For those that know me and specifically those who are in my email database,it is a known fact that i have been toying around with this "History of Mix tapes" project for quite some time. After purchasing a book on rappers and there jewelry collection(BLING BLING),i started to think about what other hip hop related stories there are that haven't been told. Very naturally it dawned on me that no one has told the story about the history of mix tapes,especially the cover art. I found that interesting,especially since it's such a global phenomenom.
For months i wrestled with the idea, i even thought i would give it to another writer,and let them tell the story(bad idea,glad i didn't do it). So i took to the drawing board and started to put pen to the pad and jot down a list of dj's who shaped the game. Finally my idea started to take some shape and form. The initial idea shifted a little though. At first i was going to write a coffee table book based on the entire history of the mix tape movement. Then i decided,nah maybe i will film a documentary on the history of mixtapes(in the works as i type). So now that the idea has some form and shape to it,i again put pen to the pad and started to shake it up a bit. Since i plan on directing a documentary on the entire history of mixtapes,i figured the book should be a little different. Me and my creative team decided to focus on the cover art instead of the dj's. This new direction allows for the documentary and book to focus on mix tapes but from two different angles.
I remember as a kid i would stare at album covers and marvel at some the art work. For instance A Tribe Called Quests "Low End Theory", De La Soul's "3 Feet High and Rising",to Big Daddy Kane's "Long Live the Kane". All three covers gave you a mental picture of the music before you heard one song. Surprisingly mix tape covers have taken on the same role. For example, Dj Drama's early Gangsta Grillz series artwork looked better than some of those artists album covers. When Dj Clue wanted to separate himself from the pack,it was the imagery done by the crew from P Type Graphics. History was starting to repeat itself in a very important way.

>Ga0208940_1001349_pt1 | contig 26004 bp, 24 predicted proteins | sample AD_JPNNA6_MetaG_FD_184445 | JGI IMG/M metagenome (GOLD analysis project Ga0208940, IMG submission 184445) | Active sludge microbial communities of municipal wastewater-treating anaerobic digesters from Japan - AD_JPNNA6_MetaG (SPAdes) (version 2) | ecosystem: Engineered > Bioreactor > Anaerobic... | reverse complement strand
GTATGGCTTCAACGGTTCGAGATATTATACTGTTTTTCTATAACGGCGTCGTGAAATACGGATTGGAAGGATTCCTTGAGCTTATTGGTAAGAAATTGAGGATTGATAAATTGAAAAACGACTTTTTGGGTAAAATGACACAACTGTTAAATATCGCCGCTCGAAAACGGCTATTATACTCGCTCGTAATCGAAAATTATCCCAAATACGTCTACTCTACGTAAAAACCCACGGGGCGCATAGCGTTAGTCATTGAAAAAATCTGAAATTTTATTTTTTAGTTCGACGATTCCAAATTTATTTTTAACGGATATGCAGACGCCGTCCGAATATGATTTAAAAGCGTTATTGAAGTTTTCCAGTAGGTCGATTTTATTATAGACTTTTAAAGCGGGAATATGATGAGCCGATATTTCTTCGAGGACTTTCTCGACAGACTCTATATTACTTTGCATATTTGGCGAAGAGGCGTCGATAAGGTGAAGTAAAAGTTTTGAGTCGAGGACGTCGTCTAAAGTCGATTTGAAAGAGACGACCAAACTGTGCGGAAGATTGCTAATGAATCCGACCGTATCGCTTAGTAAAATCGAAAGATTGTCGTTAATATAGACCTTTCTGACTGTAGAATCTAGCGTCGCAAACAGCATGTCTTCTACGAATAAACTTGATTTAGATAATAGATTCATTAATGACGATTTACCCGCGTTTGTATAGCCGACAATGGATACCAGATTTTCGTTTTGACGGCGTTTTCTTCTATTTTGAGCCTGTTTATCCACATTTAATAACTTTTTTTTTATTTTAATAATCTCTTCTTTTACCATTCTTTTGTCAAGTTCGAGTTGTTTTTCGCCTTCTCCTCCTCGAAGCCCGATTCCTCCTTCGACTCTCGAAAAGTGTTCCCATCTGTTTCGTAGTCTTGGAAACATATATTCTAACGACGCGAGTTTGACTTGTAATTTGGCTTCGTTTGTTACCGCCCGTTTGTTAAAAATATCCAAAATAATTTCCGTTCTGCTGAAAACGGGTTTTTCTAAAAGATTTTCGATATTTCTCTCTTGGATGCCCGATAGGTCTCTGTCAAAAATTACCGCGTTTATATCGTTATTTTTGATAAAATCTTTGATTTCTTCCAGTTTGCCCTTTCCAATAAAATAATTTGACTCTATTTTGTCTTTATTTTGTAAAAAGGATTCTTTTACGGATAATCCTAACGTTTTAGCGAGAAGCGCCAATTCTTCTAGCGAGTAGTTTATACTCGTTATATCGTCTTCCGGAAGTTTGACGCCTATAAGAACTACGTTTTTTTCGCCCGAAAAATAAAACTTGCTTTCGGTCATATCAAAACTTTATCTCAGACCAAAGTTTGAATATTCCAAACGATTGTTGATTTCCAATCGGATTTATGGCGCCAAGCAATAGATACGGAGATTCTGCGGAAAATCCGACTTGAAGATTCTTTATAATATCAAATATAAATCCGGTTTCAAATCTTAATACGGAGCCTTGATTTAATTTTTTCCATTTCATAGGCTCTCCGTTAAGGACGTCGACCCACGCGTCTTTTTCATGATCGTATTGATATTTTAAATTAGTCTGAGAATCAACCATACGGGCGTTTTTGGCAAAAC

With all of these thoughts bouncing in my head,i thought what better way to represent them than to write a book displaying this very dope piece of mix tape history. From that thought forward i decided to put together a coffee table book displaying a visual history of mixtape art. From the days when the Kid Capri's of the world just wrote dates on their tape "Kid Capri 2-18". To the current era where a mix tape dj would commission a skilled graphic designer to craft a piece of marketable art that would allow the tape to compete with an album.
So there you have it,my idea in all its glory. I felt the best way to do it is for me to do it. Going the traditional route and seeking a publishing house would be cool,but what if they wanted to change the direction? What if they only wanted to cover the dj's they felt were MTV material,no thats not the real story. I want to tell the story from an insiders perspective,from the perspective of a kid who bought and coveted mix tapes. I want the visual history to include the Dj Green Lantern's as well as the Dj iroc's,and everyone in between.
At its core hip hop is all about independence and self expression. I feel it is my duty as a card carrying member of the hip hop community to tell this story the right way!
Risks and challenges
In every area of life there are some challenges. In relation to this project i could possibly run into some dj's who don't want to share their artwork. I could also find some designers who would rather be left alone. All of those scenarios are possible but highly unlikely. This is not rocket science,nor am i trying to figure out the nation's budget crisis. I am simply telling a portion of the history of mix tapes story.Learn about accountability on Kickstarter
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